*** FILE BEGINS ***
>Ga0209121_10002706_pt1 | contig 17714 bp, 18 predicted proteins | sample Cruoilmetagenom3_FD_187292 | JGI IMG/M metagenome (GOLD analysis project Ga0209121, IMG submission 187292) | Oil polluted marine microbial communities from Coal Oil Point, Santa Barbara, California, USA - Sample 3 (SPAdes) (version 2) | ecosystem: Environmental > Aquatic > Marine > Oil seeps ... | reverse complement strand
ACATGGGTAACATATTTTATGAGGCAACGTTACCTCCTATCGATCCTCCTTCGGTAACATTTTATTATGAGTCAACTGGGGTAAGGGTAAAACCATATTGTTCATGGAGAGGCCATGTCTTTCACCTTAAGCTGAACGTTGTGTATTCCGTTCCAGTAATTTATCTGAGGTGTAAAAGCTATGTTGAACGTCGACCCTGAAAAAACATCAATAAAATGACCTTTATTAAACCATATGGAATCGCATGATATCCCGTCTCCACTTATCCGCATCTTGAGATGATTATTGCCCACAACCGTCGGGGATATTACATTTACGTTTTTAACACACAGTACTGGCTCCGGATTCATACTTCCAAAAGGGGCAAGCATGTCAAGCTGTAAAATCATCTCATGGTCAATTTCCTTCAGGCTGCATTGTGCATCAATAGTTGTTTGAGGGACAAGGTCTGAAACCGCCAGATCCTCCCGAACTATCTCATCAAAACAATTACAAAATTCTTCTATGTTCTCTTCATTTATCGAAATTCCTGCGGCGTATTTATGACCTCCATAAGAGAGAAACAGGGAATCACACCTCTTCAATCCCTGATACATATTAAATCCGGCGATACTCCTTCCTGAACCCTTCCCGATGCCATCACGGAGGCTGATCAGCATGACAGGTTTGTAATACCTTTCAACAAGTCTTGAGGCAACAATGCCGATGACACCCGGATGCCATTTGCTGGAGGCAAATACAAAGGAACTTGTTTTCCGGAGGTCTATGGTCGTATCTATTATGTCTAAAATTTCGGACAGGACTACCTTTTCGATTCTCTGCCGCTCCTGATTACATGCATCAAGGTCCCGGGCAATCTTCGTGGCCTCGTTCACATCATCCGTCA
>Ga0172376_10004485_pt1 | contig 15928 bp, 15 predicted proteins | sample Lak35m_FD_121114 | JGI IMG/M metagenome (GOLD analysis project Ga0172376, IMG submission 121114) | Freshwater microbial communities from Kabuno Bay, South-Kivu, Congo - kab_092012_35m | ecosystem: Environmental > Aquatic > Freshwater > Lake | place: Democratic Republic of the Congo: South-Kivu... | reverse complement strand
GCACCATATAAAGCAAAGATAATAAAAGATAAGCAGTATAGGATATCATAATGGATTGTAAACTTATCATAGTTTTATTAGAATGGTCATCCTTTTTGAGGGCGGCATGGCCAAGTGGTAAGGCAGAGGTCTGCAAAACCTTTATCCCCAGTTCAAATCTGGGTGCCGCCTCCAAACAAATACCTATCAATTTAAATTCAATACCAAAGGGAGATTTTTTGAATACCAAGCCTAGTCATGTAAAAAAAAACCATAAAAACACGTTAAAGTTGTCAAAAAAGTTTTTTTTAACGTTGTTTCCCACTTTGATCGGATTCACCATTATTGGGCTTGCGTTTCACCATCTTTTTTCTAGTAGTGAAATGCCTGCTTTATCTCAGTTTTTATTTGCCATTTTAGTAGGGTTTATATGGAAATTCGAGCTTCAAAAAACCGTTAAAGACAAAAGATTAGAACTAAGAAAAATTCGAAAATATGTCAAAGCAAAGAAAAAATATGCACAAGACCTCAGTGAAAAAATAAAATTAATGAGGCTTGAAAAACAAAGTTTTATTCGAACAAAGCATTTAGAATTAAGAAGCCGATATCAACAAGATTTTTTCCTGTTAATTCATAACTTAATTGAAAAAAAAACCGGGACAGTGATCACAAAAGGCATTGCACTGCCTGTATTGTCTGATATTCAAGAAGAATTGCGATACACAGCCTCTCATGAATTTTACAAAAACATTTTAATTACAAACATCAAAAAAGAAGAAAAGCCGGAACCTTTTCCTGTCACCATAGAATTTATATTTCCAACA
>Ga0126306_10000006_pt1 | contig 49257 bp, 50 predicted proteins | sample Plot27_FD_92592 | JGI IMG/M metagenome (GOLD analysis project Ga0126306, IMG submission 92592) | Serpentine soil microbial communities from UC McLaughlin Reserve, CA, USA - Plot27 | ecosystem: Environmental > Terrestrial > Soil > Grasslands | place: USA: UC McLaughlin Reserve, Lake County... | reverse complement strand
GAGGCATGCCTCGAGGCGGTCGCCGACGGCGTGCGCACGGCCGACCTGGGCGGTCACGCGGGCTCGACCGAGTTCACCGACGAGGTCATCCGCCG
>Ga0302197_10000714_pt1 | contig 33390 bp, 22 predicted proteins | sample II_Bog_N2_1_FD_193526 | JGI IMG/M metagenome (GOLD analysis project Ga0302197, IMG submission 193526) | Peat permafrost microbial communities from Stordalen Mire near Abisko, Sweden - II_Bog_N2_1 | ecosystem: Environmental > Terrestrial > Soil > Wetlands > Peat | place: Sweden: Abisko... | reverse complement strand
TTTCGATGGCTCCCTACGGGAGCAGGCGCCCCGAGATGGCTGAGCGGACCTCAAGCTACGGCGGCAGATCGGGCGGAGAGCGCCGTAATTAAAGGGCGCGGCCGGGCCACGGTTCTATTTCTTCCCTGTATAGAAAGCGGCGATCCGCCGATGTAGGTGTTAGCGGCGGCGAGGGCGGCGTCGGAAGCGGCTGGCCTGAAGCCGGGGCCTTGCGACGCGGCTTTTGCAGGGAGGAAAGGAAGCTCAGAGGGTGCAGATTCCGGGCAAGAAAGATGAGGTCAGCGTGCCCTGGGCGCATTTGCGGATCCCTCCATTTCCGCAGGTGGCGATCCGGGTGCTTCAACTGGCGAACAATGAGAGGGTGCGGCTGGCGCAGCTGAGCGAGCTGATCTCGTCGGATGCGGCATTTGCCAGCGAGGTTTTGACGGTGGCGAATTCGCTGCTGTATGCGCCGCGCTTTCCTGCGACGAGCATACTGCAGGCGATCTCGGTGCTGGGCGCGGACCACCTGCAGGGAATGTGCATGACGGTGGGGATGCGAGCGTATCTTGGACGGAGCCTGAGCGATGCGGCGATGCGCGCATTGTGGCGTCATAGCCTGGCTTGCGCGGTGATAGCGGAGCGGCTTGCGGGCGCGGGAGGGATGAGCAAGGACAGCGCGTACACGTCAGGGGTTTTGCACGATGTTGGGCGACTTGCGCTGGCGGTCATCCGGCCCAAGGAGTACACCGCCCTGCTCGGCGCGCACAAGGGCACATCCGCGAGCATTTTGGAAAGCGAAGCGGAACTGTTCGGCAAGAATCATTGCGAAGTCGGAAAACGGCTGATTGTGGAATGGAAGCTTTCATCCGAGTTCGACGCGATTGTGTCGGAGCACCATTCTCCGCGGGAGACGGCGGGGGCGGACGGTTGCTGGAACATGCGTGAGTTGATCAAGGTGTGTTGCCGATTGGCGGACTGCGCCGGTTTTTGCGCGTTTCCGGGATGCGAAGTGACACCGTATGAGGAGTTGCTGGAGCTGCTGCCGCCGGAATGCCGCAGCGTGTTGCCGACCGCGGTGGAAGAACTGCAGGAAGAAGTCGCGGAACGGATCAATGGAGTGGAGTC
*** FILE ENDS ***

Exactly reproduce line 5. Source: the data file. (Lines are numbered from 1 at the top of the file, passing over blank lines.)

>Ga0126306_10000006_pt1 | contig 49257 bp, 50 predicted proteins | sample Plot27_FD_92592 | JGI IMG/M metagenome (GOLD analysis project Ga0126306, IMG submission 92592) | Serpentine soil microbial communities from UC McLaughlin Reserve, CA, USA - Plot27 | ecosystem: Environmental > Terrestrial > Soil > Grasslands | place: USA: UC McLaughlin Reserve, Lake County... | reverse complement strand